I have just returned from Greece, where we had a marvelous time touring the country and visiting many sacred and ancient sites. We were blessed to have a knowledgeable guide (Lily) who also was sympathetic to our interests. Once she learned that our group had metaphysical and spiritual leanings, she emphasized the ancient stories and rites, as well as discussing history and architecture.
At one point she shared with me how freeing it was to be able to talk about such things openly to a group. Most tour groups, she told me, only want to understand the how and why of the sites. They want to know how an ancient culture could build such massive structures and what the purpose was for the various buildings. Most of that information is simply unknown, but everyone seems to have a theory or a speculation, often stated as if it were a known fact.
Lily then said something which was perhaps my most profound learning of the trip. She said, "I don’t really need to understand the mystery of these places. I would rather live the mystery."
I have traveled to many sacred sites. I have stood in awe at the pyramids of Egypt, marveled at the beauty of Machu Picchu and been lost in the wonder of many Mayan ruins. And, I agree with Lily. I would much prefer to live the mystery than to understand it.
On a recent trip to the Mayan ruins in Guatemala, I made the mistake of traveling in a group of "normal" people. I felt like an alien from Mars who was going around trying to feel energy while the rest of the group speculated on architecture and history. (It was a very good reminder to me of why I love to travel with other spiritual seekers.)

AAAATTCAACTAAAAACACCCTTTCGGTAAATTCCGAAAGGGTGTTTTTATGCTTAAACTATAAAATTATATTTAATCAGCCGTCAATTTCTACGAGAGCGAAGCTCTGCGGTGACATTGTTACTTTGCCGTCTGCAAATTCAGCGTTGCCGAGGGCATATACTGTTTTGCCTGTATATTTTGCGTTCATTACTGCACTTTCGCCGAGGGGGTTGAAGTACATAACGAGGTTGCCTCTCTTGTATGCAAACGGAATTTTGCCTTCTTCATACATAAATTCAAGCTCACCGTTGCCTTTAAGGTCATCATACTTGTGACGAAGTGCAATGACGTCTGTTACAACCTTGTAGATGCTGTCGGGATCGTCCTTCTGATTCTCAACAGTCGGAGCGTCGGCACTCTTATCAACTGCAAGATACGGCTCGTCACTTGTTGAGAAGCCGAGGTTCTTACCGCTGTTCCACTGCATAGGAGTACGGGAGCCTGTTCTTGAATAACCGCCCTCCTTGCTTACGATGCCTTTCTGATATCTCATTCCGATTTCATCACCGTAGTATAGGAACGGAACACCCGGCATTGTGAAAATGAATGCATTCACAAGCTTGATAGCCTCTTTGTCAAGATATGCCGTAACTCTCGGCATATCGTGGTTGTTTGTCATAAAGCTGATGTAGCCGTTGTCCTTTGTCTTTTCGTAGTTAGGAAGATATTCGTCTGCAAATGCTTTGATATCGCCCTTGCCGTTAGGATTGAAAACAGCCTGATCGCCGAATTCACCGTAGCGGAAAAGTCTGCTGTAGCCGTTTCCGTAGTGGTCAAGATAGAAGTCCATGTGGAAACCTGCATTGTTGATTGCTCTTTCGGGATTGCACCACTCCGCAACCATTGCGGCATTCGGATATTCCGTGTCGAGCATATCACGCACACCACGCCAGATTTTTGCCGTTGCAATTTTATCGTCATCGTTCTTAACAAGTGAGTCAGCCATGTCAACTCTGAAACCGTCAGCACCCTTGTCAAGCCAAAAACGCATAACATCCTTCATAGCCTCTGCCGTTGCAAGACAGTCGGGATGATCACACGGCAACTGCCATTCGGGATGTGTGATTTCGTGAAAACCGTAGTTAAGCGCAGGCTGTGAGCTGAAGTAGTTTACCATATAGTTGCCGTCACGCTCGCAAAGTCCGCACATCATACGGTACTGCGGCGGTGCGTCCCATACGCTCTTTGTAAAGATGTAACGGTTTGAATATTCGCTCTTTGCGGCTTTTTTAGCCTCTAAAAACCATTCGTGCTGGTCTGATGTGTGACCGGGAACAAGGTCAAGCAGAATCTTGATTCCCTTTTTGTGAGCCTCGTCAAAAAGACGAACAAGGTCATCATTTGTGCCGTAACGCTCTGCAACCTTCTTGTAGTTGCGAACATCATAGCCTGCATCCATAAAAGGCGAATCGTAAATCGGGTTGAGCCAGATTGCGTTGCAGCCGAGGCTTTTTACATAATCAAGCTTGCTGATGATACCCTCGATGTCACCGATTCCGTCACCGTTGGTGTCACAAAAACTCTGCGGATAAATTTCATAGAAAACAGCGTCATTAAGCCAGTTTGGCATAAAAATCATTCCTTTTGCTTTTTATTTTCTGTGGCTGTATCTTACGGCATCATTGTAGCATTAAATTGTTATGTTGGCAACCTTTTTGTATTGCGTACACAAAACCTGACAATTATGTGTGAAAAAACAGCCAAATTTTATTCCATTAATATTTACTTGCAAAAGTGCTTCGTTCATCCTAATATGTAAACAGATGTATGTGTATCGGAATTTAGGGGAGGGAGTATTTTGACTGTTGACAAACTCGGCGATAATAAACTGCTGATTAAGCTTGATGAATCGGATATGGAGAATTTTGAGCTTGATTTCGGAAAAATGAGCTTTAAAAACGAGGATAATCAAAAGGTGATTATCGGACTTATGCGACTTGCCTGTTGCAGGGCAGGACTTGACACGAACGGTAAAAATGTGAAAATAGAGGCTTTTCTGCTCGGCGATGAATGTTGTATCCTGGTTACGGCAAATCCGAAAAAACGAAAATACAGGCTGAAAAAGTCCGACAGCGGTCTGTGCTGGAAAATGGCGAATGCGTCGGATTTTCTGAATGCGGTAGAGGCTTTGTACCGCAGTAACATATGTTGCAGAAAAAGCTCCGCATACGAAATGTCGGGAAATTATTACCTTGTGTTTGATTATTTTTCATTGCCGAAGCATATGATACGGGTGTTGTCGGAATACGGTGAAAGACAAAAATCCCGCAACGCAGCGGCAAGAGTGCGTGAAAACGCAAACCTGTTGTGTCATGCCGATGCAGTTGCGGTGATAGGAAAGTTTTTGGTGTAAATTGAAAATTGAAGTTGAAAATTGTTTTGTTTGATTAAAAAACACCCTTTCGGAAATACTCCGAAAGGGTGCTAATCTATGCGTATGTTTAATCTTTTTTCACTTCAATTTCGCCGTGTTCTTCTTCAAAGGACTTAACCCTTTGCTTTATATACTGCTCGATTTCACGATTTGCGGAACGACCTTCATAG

Our society trains us to ask why and how questions. It is the scientific method, I suppose, that has been drilled into us since we were small. Still, some things seem to me to be better unknown. There is something humbling and spiritual about merely being in the mystery, without making up a story line.
I find myself being one of the story line makers, however. Not, of course, so much in line of the engineering of a site, but rather in the way of: "What past lives did I live here?" Or, perhaps, "Did aliens really help to move these huge blocks of stone?" Or even, "Is that a portal I see up there in the stone face?" Ah yes, I am just as guilty as everyone else in wanting to understand and thus feel in control.
One of my favorite Zen sayings is a line that goes something like this: "The Tao you can understand is not the true Tao." How true that is. I think I am fairly bright, but any God I could understand would be way too small to be worshipped.
Some things are not meant to be fully understood. Things like God, and ancient ruins and love, for example. The very things that make living on this planet worthwhile.
I think that is at least part of why I travel. It takes me away from my environment where I can fool myself into thinking I understand and control things. It puts me in a spot where I can stop trying to understand the mystery and start living it.